Click to read more in-depth about medial epicondylitis.

Tennis Elbow (Lateral Epicondylitis)

Tennis elbow (lateral epicondylitis) is a common condition that is characterized by pain over the outer aspect of the elbow and the muscles that control wrist extension, in which the wrist is bent upwards. Like medial epicondylitis, lateral epicondylitis is usually caused by repetitive overuse. Lateral epicondylitis is common amongst athletes who need to grip often, especially using the thumb and index and middle fingers. Despite the name “tennis elbow”, lateral epicondylitis is common, not only in tennis players, but baseball players and other athletes as well. Less than 5% of lateral epicondylitis diagnoses are in tennis players. Lateral epicondylitis is diagnosed through physical examination by a physician and usually successfully treated using conservative treatment, such as rest, physical therapy, and adjustment of any improper mechanics. As in medial epicondylitis, cortisone injections can help alleviate immediate pain in patients suffering from lateral epicondylitis, but also present possible long-term negative side effects. Platelet rich plasma (PRP) injections can be used to treat lateral epicondylitis without the risks associated with cortisone injection. As a final resort, surgery can be performed to remove degenerative or torn tissue and repairing healthy tendon back to bone.

Click to read more in-depth about lateral epicondylitis.

Torn Ulnar Collateral Ligament (UCL)

~ Tommy John Surgery

The ulnar collateral ligament (UCL) connects the upper arm bone (humerus) to the ulna, a bone in the forearm. This ligament is especially susceptible to tearing amongst throwing athletes, due to high stress and forces caused by the throwing motion. Constant overuse, such as when pitchers throwing high pitch counts and/or fail to rest sufficiently between competitions or practice, can lead to microscopic tears that eventually progress to larger tears. Although a tear in the UCL may not affect the daily activities of most normal people, athletes, such as baseball players, may experience pain or looseness in the elbow and decreased throwing ability. A torn UCL can be diagnosed by physical examination and with the help of MRI and X-rays. Conservative treatment for a torn UCL includes cessation of the offending sport, anti-inflammatory medications, a structured physical therapy and possibly a PRP injection. However, if the condition is nonresponsive to conservative treatment, surgery can be performed to replace the injured UCL with a tendon from elsewhere in the patient’s own body, such as the hamstring or wrist. This replacement tendon is called an autograft.. Throwing can resume four months after surgery, while pitching off a mound usually starts about 7 months after. Return to competitive play usually takes at least nine to twelve months.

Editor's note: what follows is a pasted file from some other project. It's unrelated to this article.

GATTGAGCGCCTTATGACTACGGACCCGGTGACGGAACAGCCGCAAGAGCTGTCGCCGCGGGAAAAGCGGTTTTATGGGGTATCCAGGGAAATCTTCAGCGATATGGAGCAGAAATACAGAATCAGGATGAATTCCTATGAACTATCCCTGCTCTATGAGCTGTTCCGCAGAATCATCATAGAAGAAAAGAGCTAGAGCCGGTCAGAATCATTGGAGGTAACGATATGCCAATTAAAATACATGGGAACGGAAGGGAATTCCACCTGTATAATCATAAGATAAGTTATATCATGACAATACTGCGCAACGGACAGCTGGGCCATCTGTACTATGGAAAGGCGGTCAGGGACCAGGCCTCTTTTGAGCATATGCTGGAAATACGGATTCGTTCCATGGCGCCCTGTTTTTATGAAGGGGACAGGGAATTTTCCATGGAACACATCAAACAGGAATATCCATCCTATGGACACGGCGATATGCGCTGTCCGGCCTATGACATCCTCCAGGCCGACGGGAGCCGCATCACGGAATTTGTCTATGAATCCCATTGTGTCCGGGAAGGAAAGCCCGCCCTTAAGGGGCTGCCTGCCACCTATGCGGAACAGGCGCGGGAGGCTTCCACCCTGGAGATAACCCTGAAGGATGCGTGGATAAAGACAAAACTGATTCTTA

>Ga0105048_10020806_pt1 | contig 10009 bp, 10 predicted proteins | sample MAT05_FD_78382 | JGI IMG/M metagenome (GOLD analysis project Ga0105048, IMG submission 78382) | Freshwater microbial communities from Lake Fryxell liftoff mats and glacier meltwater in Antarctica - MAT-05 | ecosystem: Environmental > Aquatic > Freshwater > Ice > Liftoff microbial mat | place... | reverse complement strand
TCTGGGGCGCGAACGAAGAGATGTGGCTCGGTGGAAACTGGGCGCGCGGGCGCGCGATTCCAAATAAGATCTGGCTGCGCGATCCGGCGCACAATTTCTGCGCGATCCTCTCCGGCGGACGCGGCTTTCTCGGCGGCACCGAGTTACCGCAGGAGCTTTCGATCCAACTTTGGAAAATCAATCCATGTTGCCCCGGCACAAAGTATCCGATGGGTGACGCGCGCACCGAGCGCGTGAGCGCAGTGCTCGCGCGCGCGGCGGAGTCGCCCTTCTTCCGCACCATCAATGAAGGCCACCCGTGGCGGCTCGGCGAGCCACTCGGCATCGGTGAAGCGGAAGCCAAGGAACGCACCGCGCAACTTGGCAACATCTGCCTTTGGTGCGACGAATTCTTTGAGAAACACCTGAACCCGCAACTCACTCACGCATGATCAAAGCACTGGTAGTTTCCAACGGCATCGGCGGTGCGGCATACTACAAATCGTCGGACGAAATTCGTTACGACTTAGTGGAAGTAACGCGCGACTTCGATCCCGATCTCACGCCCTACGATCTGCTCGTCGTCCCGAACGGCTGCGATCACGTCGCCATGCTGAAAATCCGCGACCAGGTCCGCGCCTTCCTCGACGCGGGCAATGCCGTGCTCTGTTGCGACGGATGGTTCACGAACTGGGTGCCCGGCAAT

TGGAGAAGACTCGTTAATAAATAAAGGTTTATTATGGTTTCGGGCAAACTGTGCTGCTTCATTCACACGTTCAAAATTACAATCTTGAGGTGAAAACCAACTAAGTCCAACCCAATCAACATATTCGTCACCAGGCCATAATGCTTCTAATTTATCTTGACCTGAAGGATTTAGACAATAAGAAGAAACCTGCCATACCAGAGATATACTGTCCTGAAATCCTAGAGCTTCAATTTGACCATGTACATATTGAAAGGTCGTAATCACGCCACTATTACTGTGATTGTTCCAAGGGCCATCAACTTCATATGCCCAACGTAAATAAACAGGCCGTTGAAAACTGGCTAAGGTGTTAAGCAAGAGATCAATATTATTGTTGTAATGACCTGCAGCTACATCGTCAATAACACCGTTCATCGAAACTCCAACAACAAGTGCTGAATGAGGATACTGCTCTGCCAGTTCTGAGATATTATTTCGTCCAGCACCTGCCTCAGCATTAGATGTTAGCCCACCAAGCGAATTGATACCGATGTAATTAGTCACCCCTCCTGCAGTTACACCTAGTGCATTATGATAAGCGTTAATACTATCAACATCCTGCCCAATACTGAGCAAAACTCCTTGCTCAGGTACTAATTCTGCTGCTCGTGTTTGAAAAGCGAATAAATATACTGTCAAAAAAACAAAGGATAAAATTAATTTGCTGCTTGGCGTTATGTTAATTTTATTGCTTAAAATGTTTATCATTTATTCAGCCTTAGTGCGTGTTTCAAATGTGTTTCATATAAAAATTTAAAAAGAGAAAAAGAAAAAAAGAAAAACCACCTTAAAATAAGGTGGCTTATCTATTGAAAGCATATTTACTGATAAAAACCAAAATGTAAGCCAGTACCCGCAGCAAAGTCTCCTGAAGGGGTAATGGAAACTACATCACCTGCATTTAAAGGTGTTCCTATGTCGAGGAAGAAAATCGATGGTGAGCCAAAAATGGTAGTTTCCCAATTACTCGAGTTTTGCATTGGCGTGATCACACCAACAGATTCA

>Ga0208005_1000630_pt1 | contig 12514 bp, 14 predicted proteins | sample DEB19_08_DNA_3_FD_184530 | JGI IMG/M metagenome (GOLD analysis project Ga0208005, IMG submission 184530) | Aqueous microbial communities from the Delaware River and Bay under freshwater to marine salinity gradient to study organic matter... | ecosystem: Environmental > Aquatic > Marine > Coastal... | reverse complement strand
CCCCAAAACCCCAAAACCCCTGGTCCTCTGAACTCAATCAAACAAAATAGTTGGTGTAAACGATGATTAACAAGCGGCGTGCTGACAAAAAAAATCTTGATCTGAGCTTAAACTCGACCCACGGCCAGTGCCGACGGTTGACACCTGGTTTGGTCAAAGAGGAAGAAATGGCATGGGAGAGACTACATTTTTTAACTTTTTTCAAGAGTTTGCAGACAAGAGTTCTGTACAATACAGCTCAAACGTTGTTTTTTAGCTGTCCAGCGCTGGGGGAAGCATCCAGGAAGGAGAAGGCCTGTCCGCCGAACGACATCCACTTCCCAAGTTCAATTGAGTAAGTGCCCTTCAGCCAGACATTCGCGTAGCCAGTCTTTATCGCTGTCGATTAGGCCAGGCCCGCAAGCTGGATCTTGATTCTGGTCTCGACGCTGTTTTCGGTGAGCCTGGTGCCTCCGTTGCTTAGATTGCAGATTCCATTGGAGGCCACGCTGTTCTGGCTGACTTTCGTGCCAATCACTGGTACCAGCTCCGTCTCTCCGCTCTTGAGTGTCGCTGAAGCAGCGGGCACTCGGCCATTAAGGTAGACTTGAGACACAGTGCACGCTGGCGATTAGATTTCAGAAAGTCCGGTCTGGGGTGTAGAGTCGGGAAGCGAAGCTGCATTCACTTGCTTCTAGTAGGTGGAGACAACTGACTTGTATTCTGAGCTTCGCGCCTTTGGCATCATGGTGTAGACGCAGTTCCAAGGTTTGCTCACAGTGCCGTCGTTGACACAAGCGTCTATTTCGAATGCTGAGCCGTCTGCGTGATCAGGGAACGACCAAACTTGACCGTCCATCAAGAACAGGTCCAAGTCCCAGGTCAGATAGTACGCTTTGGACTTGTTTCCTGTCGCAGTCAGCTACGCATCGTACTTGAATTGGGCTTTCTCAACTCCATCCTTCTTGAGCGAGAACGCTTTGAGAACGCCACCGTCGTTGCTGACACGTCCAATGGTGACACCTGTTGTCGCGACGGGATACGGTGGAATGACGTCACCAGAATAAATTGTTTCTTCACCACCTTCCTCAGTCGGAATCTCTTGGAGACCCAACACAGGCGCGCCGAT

Click to read more in-depth regarding Tommy John Surgery.

Overhand Injury Prevention

In order to prevent the aforementioned common overhand injuries, it is imperative to perform light stretching and warm up exercises prior to throwing and baseball activities. A throwing warm-up session is particularly important for pitchers, who should also adhere to league and age-recommended pitch count limits. Young athletes, in particular, should err on the conservative side of any league pitch count restrictions, as their bodies are still developing. Swimmers and volleyball and tennis players should also warm up their overhead motion prior to competitive play. It is also vital that athletes exhibit proper overhead biomechanics, especially pitchers who throw repeatedly at high speeds and with great force using the shoulder and elbow joints. If necessary, throwing or overhead mechanics and techniques may need to be adjusted to help prevent shoulder or elbow injuries. Adequate rest between substantial throwing sessions or sport competition is necessary for the body to recover and repair muscle tissue. Muscle strengthening, through proper weight and resistance training, can also be considered to prevent injury.